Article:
AT&T TV.

The traditional cable and satellite TV universe has continued to shrink as cord-cutting expands, but streaming bundles and services are facing their own issues and challenges. That’s apparent in a couple of recent reports on what’s going on with AT&T and WarnerMedia. First, Mike Farrell of Multichannel News has a report on AT&T’s latest earnings call:

AT&T said it lost a cumulative 1.16 million pay TV subscribers in Q4 — 945,000 at its DirecTV and U-Verse subsidiaries alone — but financial results were ahead of expectations as it readies for the launch of its HBO Max streaming service.

Most analysts expected AT&T to lose about 900,000 video customers in the period, a target the company missed handily, but still fewer than the 1.4 million it lost in Q3.  AT&T said it ended the year with 20.4 million total video connections, 4.1 million fewer than the 24.5 million customers it had at the end of 2018.

With 945,000 of the Q4 losses being at DirecTV (satellite) and U-Verse (cable), it appears that the rest (215,000) come from streaming service AT&T TV Now.  It’s notable that AT&T TV Now is more expensive than many other providers, especially if you want a lot of sports content; its base package starts at $65/month, but the main sports channels there are just ESPN, ESPN2, and FS1, so many sports fans will have to go to the $80/month or even the $124/month package to get the channels they want. They do have a lot of regional sports networks that competitors don’t (at the $80/month level and above), and their packages have some other perks (including a lot of non-sports channels, free HBO in certain packages, and discounts for AT&T wireless customers), but with sports-heavy packages elsewhere at $50 (YouTube TV), $55 (Hulu + Live TV), and $60 (Sling with both packages), it’s understandable that there may be some people leaving AT&T Now for other streaming bundle options. And there may also be people exiting the bundles entirely for just streaming services like Netflix, Hulu, and Disney+.

Beyond that, the losses at DirecTV and U-Verse are also notable, and they show further contraction in traditional cable and satellite TV. That’s not a story exclusive to AT&T, of course, as other providers are also losing plenty of customers, but AT&T appears to have been hit particularly hard over the last while. The close to 4.1 million customers that left in total since the end of 2018 is almost six percent of what they had. And the actual numbers that left are higher, as the 4.1 million represents a net loss, so it’s boosted back up by the customers they gained.

It’s interesting that the AT&T financial results wound up beating expectations despite the subscriber losses being worse than expected, and that perhaps indicates they’re doing well elsewhere. It’s notable that while revenue at WarnerMedia (the division created after AT&T’s 2018 acquisition of Time Warner) declined 3.3 percent to $8.9 billion. Turner networks revenue was up 1.6 percent to $3.3 billion. So that’s a nice boost. But the subscriber story certainly doesn’t look too good for them, either with their traditional packages or their streaming bundles.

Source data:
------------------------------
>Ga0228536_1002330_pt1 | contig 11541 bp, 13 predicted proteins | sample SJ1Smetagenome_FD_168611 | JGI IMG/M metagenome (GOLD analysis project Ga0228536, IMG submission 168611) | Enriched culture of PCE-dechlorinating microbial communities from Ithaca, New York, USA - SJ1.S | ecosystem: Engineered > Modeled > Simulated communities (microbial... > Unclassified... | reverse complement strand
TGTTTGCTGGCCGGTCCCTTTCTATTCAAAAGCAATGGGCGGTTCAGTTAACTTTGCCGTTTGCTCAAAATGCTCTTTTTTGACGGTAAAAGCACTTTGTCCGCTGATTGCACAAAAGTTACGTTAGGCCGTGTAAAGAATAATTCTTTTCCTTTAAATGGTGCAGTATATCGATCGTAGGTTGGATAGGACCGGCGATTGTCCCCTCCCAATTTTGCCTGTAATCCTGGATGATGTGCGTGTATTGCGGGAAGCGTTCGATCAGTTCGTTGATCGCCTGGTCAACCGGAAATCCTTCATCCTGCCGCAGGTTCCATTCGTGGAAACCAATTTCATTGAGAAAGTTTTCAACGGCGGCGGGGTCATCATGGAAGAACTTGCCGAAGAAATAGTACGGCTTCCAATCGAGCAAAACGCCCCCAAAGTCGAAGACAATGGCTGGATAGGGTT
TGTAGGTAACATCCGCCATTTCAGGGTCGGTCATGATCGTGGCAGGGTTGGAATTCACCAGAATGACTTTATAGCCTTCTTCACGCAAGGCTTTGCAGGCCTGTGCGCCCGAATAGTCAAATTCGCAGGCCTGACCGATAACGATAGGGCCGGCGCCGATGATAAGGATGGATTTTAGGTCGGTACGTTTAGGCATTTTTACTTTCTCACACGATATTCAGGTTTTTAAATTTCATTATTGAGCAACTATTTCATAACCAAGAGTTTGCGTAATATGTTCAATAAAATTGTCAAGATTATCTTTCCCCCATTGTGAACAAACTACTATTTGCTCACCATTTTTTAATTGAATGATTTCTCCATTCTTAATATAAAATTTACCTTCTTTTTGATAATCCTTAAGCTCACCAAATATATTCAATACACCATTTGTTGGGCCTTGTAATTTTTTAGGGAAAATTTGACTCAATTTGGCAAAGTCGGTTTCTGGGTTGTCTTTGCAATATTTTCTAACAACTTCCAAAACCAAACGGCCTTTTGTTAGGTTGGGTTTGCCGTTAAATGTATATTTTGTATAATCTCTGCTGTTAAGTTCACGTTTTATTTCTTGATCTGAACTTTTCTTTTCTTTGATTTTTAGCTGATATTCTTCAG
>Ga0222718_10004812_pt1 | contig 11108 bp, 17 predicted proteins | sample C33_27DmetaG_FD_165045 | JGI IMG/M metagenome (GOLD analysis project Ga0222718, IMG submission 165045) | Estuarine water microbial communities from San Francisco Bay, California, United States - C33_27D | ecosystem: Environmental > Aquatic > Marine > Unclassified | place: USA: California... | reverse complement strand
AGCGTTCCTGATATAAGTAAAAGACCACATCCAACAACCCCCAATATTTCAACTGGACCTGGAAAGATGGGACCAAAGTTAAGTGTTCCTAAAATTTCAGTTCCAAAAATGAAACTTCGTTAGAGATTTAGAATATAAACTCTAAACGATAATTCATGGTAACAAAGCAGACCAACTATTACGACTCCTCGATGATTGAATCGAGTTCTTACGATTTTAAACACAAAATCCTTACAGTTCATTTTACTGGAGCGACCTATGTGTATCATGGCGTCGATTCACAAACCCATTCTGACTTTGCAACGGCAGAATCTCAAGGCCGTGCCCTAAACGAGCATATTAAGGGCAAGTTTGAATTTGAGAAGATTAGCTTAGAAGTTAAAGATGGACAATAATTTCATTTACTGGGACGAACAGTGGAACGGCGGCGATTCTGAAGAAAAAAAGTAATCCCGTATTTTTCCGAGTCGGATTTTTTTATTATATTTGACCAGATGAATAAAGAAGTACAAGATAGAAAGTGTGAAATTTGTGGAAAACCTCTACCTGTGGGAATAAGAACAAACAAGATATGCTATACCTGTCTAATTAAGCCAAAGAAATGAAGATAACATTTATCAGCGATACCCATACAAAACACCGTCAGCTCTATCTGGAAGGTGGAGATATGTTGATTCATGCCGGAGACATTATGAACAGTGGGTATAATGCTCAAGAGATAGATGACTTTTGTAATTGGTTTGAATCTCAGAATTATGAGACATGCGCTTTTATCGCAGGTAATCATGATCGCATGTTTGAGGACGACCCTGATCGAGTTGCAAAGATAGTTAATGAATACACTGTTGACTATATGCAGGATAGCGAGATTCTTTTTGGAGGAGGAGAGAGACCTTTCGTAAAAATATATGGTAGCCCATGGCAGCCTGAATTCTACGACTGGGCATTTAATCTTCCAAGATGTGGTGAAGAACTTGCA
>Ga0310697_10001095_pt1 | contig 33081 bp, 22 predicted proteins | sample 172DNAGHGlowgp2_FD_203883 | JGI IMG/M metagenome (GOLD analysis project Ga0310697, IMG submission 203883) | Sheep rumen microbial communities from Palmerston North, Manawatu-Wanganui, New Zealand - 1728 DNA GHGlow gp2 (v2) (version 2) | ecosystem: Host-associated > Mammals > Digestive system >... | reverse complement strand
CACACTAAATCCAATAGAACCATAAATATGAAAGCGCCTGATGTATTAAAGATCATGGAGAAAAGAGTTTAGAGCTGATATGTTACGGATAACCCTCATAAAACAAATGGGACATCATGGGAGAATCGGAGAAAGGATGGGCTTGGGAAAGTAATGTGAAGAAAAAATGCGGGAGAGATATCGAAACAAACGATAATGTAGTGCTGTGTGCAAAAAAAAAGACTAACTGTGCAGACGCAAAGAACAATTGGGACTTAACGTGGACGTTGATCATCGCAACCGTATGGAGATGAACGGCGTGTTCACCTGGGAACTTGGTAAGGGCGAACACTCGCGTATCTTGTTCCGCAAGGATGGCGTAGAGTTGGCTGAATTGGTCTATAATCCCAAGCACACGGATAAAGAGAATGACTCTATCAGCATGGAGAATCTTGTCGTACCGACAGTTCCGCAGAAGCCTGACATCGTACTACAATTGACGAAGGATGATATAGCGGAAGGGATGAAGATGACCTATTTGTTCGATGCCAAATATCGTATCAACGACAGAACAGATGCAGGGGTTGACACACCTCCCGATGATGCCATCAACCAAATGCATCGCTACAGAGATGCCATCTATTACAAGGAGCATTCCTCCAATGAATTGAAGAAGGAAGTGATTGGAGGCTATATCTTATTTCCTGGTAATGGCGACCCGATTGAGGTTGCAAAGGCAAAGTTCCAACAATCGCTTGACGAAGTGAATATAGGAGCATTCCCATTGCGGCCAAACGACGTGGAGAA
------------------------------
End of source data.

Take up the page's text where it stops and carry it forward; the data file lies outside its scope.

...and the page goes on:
And that perhaps adds further urgency still for the upcoming HBO Max over-the-top service (set for a May launch) to be a success. AT&T (and Time Warner before it) have been selling over-the-top HBO access through HBO Now since 2015, but HBO Max is going to be much bigger still, incorporating a lot more library and new original content from across WarnerMedia. But as Farrell notes, that comes with costs, and WarnerMedia saw a big revenue decrease from their decisions to stop licensing certain content (including Friends), which will be headed to HBO Max. Stephanie Sengwe of The Streamable has more on that part of the story:

With the launch of HBO Max right around the corner, WarnerMedia has been withholding on licensing some of its content. Instead, they have turned inward, choosing to invest in original content and using library content such as “Friends” — whose steaming license to Netflix used to bring in millions of dollars — to lure in new subscribers.

However, the decision to focus on HBO Max has come at a steep price. The company reported that they lost $1.2 billion in revenue because they are no longer licensing their content. “Without the impact of foreign exchange pressures and HBO Max investments in the form of foregone WarnerMedia content licensing revenues, consolidated revenues would have increased in both the fourth quarter and the full year,” AT&T, the parent company of WarnerMedia, stated in their fourth quarter 2019 earnings report today.

$1.2 billion is certainly a massive revenue drop. And for the past couple of quarters, and the first part of this year before HBO Max launches, that’s going to be quite negative for the corporate balance sheets. However, that kind of investment can certainly pay off; Disney hit some of those short-term revenue drops itself when it withdrew some of its licensed films from services like Netflix in preparation for the launch of Disney+ and that service is doing very well so far, expected to hit 25 million subscribers by the end of Q1 2020.

And AT&T has high ambitions for HBO Max, targeting 50 million subscribers there within the next five years. We’ll see if they get there, but they’re certainly making a big bet on it. With their traditional cable and satellite businesses shrinking, it certainly seems logical for them to work on expanding their direct-to-consumer business. But just how well HBO Max will do after its launch is up in the air, and that’s a critical question for the future of AT&T and WarnerMedia. These reports show just how critical it is.

[Multichannel News, The Streamable]

About Andrew Bucholtz

Andrew Bucholtz is a staff writer for Awful Announcing.